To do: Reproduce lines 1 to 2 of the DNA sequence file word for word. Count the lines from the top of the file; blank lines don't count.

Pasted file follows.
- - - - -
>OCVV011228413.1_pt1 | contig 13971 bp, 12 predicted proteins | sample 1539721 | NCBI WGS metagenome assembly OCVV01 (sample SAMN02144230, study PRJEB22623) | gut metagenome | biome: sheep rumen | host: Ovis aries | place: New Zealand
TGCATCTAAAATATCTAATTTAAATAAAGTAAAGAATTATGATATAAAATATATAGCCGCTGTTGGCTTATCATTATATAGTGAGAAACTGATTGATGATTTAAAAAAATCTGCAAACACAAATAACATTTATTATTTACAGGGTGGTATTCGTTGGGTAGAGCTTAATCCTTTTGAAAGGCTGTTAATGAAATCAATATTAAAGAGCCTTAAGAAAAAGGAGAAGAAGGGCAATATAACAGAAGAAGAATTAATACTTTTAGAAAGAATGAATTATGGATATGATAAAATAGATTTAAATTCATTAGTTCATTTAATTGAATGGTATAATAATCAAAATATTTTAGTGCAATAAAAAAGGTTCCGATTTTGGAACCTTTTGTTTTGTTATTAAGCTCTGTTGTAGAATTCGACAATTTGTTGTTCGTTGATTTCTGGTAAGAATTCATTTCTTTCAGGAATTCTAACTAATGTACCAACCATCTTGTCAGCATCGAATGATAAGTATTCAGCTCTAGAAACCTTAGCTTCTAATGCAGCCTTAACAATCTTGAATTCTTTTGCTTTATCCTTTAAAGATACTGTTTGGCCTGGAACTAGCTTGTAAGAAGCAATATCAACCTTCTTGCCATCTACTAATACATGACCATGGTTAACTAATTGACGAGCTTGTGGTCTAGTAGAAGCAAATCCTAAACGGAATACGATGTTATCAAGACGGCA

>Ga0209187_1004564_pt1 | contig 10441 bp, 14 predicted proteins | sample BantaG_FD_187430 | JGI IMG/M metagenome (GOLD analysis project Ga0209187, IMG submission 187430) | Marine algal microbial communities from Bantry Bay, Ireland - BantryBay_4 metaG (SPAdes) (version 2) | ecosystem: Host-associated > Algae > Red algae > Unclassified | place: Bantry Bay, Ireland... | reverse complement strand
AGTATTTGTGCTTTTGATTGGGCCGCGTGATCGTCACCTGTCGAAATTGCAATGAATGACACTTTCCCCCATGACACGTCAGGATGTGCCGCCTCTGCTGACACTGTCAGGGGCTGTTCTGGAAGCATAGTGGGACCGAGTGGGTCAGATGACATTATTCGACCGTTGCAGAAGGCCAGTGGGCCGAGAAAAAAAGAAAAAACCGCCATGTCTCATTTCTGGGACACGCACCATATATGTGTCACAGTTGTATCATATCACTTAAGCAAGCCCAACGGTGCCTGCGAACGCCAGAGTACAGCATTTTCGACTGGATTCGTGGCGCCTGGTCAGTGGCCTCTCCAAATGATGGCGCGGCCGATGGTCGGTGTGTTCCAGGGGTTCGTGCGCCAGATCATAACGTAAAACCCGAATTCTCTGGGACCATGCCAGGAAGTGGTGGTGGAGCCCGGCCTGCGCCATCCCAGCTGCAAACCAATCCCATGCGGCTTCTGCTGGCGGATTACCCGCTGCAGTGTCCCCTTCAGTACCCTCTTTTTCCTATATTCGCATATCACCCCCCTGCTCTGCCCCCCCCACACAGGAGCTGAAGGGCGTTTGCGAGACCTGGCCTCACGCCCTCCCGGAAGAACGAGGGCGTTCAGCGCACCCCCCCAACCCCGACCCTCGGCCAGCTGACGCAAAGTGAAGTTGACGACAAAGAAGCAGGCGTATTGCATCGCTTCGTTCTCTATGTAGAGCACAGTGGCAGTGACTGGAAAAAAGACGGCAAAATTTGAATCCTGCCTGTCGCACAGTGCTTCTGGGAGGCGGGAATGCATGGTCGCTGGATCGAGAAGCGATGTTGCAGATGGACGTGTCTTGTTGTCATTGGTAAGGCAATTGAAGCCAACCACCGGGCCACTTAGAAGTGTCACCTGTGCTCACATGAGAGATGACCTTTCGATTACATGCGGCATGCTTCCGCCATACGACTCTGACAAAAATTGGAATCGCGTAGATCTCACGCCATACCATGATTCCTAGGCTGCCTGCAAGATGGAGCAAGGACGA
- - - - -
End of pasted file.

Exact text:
>OCVV011228413.1_pt1 | contig 13971 bp, 12 predicted proteins | sample 1539721 | NCBI WGS metagenome assembly OCVV01 (sample SAMN02144230, study PRJEB22623) | gut metagenome | biome: sheep rumen | host: Ovis aries | place: New Zealand
TGCATCTAAAATATCTAATTTAAATAAAGTAAAGAATTATGATATAAAATATATAGCCGCTGTTGGCTTATCATTATATAGTGAGAAACTGATTGATGATTTAAAAAAATCTGCAAACACAAATAACATTTATTATTTACAGGGTGGTATTCGTTGGGTAGAGCTTAATCCTTTTGAAAGGCTGTTAATGAAATCAATATTAAAGAGCCTTAAGAAAAAGGAGAAGAAGGGCAATATAACAGAAGAAGAATTAATACTTTTAGAAAGAATGAATTATGGATATGATAAAATAGATTTAAATTCATTAGTTCATTTAATTGAATGGTATAATAATCAAAATATTTTAGTGCAATAAAAAAGGTTCCGATTTTGGAACCTTTTGTTTTGTTATTAAGCTCTGTTGTAGAATTCGACAATTTGTTGTTCGTTGATTTCTGGTAAGAATTCATTTCTTTCAGGAATTCTAACTAATGTACCAACCATCTTGTCAGCATCGAATGATAAGTATTCAGCTCTAGAAACCTTAGCTTCTAATGCAGCCTTAACAATCTTGAATTCTTTTGCTTTATCCTTTAAAGATACTGTTTGGCCTGGAACTAGCTTGTAAGAAGCAATATCAACCTTCTTGCCATCTACTAATACATGACCATGGTTAACTAATTGACGAGCTTGTGGTCTAGTAGAAGCAAATCCTAAACGGAATACGATGTTATCAAGACGGCA